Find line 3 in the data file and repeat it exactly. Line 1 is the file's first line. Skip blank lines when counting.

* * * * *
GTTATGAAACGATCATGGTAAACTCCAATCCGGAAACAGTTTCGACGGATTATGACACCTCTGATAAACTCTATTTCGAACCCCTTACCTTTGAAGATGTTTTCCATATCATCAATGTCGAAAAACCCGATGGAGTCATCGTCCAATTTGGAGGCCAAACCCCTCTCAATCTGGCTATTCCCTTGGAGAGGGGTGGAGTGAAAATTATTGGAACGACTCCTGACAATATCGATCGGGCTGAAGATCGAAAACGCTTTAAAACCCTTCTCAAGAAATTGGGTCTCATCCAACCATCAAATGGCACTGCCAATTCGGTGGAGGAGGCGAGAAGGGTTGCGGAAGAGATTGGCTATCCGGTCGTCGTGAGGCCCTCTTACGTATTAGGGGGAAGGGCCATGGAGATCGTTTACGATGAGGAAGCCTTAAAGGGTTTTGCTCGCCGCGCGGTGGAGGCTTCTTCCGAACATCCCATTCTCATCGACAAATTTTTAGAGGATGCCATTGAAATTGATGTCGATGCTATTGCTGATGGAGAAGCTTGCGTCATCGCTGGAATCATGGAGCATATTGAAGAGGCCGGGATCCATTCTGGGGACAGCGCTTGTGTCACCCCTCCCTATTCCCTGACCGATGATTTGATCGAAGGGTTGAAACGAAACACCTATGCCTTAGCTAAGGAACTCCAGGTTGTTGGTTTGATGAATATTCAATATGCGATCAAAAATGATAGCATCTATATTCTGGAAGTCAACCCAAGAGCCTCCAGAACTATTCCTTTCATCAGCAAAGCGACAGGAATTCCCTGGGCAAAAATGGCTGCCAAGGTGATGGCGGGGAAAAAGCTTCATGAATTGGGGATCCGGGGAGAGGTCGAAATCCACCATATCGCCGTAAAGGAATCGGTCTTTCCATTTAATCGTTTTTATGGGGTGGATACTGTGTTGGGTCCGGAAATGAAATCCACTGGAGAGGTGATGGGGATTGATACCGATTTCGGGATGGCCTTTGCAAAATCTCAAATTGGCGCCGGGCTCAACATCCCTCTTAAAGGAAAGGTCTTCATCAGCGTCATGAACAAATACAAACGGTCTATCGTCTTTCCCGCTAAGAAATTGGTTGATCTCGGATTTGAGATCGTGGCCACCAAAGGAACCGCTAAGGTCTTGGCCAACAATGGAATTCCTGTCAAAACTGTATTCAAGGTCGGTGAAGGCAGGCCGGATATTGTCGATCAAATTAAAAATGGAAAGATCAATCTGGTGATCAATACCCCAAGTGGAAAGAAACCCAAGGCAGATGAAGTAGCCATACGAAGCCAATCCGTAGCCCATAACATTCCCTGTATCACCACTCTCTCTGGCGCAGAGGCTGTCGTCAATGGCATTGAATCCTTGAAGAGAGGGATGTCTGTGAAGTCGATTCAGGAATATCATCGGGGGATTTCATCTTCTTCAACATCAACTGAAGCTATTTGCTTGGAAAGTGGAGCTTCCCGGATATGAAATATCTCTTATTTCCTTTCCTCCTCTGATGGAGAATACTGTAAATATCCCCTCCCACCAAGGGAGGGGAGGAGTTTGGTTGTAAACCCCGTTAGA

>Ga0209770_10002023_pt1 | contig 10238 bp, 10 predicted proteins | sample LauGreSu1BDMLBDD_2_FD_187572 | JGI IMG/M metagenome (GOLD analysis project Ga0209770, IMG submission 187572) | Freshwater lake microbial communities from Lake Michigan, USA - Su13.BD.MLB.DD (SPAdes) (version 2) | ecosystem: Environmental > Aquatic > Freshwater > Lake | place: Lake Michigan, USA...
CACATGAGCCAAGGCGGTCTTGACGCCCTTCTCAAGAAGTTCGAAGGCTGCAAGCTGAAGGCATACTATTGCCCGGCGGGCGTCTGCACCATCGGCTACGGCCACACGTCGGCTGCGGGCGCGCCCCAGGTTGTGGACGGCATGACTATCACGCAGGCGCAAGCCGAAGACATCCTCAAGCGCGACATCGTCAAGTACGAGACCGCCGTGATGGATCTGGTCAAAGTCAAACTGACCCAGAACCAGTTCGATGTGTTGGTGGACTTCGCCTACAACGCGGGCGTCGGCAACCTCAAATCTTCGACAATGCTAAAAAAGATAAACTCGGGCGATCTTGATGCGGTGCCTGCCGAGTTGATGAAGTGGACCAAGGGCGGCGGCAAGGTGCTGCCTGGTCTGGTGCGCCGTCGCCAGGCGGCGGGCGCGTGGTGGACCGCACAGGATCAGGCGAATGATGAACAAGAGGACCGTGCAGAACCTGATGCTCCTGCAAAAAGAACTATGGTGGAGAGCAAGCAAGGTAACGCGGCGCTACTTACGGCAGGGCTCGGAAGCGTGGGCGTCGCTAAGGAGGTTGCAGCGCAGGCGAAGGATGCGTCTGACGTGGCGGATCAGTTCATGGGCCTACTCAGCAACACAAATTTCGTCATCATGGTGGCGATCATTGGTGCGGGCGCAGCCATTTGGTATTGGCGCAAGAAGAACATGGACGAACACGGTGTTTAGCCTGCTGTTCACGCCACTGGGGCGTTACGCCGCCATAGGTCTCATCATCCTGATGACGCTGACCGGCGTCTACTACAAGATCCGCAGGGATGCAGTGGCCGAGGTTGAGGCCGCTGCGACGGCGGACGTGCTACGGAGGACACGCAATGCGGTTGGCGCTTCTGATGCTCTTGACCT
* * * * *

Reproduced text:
CACATGAGCCAAGGCGGTCTTGACGCCCTTCTCAAGAAGTTCGAAGGCTGCAAGCTGAAGGCATACTATTGCCCGGCGGGCGTCTGCACCATCGGCTACGGCCACACGTCGGCTGCGGGCGCGCCCCAGGTTGTGGACGGCATGACTATCACGCAGGCGCAAGCCGAAGACATCCTCAAGCGCGACATCGTCAAGTACGAGACCGCCGTGATGGATCTGGTCAAAGTCAAACTGACCCAGAACCAGTTCGATGTGTTGGTGGACTTCGCCTACAACGCGGGCGTCGGCAACCTCAAATCTTCGACAATGCTAAAAAAGATAAACTCGGGCGATCTTGATGCGGTGCCTGCCGAGTTGATGAAGTGGACCAAGGGCGGCGGCAAGGTGCTGCCTGGTCTGGTGCGCCGTCGCCAGGCGGCGGGCGCGTGGTGGACCGCACAGGATCAGGCGAATGATGAACAAGAGGACCGTGCAGAACCTGATGCTCCTGCAAAAAGAACTATGGTGGAGAGCAAGCAAGGTAACGCGGCGCTACTTACGGCAGGGCTCGGAAGCGTGGGCGTCGCTAAGGAGGTTGCAGCGCAGGCGAAGGATGCGTCTGACGTGGCGGATCAGTTCATGGGCCTACTCAGCAACACAAATTTCGTCATCATGGTGGCGATCATTGGTGCGGGCGCAGCCATTTGGTATTGGCGCAAGAAGAACATGGACGAACACGGTGTTTAGCCTGCTGTTCACGCCACTGGGGCGTTACGCCGCCATAGGTCTCATCATCCTGATGACGCTGACCGGCGTCTACTACAAGATCCGCAGGGATGCAGTGGCCGAGGTTGAGGCCGCTGCGACGGCGGACGTGCTACGGAGGACACGCAATGCGGTTGGCGCTTCTGATGCTCTTGACCT